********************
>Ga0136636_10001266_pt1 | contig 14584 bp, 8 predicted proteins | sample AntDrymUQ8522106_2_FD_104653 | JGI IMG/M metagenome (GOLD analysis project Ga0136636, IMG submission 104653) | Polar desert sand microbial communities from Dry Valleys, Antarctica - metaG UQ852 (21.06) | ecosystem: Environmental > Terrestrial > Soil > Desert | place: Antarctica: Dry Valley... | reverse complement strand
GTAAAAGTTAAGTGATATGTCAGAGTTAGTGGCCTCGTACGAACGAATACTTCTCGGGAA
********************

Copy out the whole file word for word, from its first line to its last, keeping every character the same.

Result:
>Ga0136636_10001266_pt1 | contig 14584 bp, 8 predicted proteins | sample AntDrymUQ8522106_2_FD_104653 | JGI IMG/M metagenome (GOLD analysis project Ga0136636, IMG submission 104653) | Polar desert sand microbial communities from Dry Valleys, Antarctica - metaG UQ852 (21.06) | ecosystem: Environmental > Terrestrial > Soil > Desert | place: Antarctica: Dry Valley... | reverse complement strand
GTAAAAGTTAAGTGATATGTCAGAGTTAGTGGCCTCGTACGAACGAATACTTCTCGGGAA